When you’re approaching a story about a sentient, malevolent pig, as a reader or writer, the first question you have to ask is: Is this going to be a self-aware approach, or take itself completely seriously?
It’s a question Malerman never seems to find the answer to. On the one hand, there are many scenes throughout the novel that are designed to scare the pants off the reader (and at least one that succeeded in that attempt) and instill a genuine sense of evil in the narrative. On the other hand…it’s a story about a sentient pig named Pearl. Horror is no stranger to creating powerful tales out of the absurd, oftentimes ending up even more frightening for how wild the situation that confronts the characters is. Here, there’s an indecisiveness: no matter which road, it should be fun. Trying to split in half and go down both simultaneously results in a very flat, aimless feeling. It’s like finally digging into a meal you’ve been preparing all day only to realize on the first bite that you forgot a crucial spice.
I know it’s incredibly cliche to say “Horror is only effective if you care about the characters it’s happening to.” But in many cases, it’s just true. Thinking back on my initial review of Cujo, an outstanding novel that still held up on my reread just a few months ago, it’s a deep, layered story about two separate families on opposite ends (geographically and economically) of Castle Rock. The giant rabid dog is just the violent freak hurricane that blows a path of destruction right down the middle. But it works because we get to know these characters; we care about the decisions they make in stressful situations, and those decisions are defined by the real-life problems they were in the midst of facing before Cujo ever even entered the picture.
In Pearl, however, there is no point in which the characters feel deep or developed. What do I care of Susan, whose only known traits are being pretty and having once been ticketed for throwing a loud party? Why do I care what happens to Mitch and Jerry when the only thing we’ve been told about them is that they like to get high whenever they can? The answer is: I don’t. Is it fair to say that Pearl is given more depth, history, and exposition than any of the characters in this story? Probably, though that’s not in its favor; the most effective scenes in the whole novel are the ones where Pearl is not physically present at all, but only suggested, using the personal fears of characters to instill dread and hesitation in them. Pearl is like an impressionist painting in that every time we get too close, the effect begins to break apart.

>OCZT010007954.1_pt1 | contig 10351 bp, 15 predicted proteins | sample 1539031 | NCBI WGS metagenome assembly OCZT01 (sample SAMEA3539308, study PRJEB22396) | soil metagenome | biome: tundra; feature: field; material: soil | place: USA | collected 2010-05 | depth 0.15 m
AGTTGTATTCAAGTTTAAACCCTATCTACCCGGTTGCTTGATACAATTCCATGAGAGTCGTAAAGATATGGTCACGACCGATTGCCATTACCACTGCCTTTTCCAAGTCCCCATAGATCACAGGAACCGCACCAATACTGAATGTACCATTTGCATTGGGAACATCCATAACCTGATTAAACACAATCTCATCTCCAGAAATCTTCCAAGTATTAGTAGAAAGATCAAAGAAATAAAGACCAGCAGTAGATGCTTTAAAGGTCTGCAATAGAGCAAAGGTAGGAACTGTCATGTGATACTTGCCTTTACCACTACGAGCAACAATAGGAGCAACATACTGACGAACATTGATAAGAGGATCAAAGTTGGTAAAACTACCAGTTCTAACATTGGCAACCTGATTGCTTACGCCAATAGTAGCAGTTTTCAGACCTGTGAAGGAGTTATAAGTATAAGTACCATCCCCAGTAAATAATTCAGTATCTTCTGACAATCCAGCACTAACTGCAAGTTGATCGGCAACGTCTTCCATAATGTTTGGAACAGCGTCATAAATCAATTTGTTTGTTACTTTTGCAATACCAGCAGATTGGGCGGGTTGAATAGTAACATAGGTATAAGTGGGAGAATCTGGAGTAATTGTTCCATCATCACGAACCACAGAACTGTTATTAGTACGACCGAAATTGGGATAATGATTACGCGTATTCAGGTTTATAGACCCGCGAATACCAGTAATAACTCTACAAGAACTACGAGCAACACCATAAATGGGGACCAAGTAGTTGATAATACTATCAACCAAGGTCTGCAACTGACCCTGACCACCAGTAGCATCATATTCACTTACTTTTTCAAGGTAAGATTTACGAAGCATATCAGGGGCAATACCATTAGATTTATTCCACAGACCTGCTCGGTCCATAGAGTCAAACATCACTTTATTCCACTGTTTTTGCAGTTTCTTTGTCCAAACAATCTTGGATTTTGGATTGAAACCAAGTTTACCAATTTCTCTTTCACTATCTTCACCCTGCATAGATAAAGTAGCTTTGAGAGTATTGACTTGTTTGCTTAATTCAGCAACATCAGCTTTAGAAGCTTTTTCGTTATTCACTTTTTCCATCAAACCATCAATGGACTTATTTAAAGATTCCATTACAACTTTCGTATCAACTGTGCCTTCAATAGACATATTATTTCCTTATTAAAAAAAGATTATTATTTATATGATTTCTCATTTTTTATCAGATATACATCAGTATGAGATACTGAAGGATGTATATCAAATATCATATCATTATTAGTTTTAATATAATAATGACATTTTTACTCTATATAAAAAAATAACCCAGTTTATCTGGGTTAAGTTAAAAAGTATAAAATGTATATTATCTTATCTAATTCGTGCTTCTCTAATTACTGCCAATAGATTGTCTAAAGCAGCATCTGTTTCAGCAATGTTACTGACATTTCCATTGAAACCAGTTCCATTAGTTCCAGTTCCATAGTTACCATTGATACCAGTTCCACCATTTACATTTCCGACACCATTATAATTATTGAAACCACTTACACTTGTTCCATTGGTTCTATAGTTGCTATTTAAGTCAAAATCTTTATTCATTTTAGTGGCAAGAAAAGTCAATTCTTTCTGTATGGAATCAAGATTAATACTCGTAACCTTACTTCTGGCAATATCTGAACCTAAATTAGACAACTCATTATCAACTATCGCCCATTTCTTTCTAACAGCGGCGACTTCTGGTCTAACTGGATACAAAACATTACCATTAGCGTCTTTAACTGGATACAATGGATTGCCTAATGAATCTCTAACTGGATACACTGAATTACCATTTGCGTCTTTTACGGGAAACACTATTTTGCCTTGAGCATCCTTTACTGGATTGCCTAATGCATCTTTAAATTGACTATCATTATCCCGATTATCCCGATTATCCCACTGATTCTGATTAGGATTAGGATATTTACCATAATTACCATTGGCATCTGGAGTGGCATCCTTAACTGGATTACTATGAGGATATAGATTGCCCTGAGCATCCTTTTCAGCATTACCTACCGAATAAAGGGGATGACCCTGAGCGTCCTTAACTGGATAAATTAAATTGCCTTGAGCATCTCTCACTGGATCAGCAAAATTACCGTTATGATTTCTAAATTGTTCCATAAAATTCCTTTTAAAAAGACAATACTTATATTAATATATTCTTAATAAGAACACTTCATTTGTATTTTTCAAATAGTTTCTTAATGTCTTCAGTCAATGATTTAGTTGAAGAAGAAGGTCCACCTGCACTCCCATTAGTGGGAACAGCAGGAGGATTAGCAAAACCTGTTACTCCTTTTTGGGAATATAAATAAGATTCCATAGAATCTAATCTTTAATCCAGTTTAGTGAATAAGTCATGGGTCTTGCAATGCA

It’s not one of my reviews if I don’t touch on the writing (and I’ll throw in pacing here as well), and I was shocked. If this had been written under a pseudonym, I’d have never known this was a Malerman book. The quality in writing and storytelling here is such a sharp decline after the brilliance of Bird Box and Malorie, which I was raving about just a month ago. Short sentence fragments, followed by one-sentence paragraphs for dramatic effect. It doesn’t flow well. We were also treated several times to babbling run-on sentence that lasted nearly a full page if not more.
(Here’s some examples: “He copied, alright. He practically copied in his pants.” “The woo woo sounded as crazy as the thoughts that traveled woo woo through his mind…” “Bad momming. That was clearly bad momming.”)
Both of these components together reminded me sharply of Imaginary Friend, and my friends know I regard that book as perhaps the worst of all time. Additionally like Chbosky’s miserable tome, the pacing in Pearl is all over the place. It gets into the action fairly quickly, but when you realize the bulk of the novel will take place on a single night, just a few hours, you get the sense of being stuck in a limbo of climax, that some crucial peak had already been reached so why, WHY is the story still going? In both Pearl and Imaginary Friend, I was left with the strong sense that writers were trying on Stephen King’s style, and the fit was not right.
I’ll stop tearing this book apart, now, but I have to be honest, and I honestly feel that this is one of the worst and most disappointing books of the year. In terms of setup versus execution, writing, pacing, and voice, it felt much more on par with something Grady Hendrix would put out (and if you check out my review of The Final Girl Support Group you’ll know I don’t mean that as a compliment).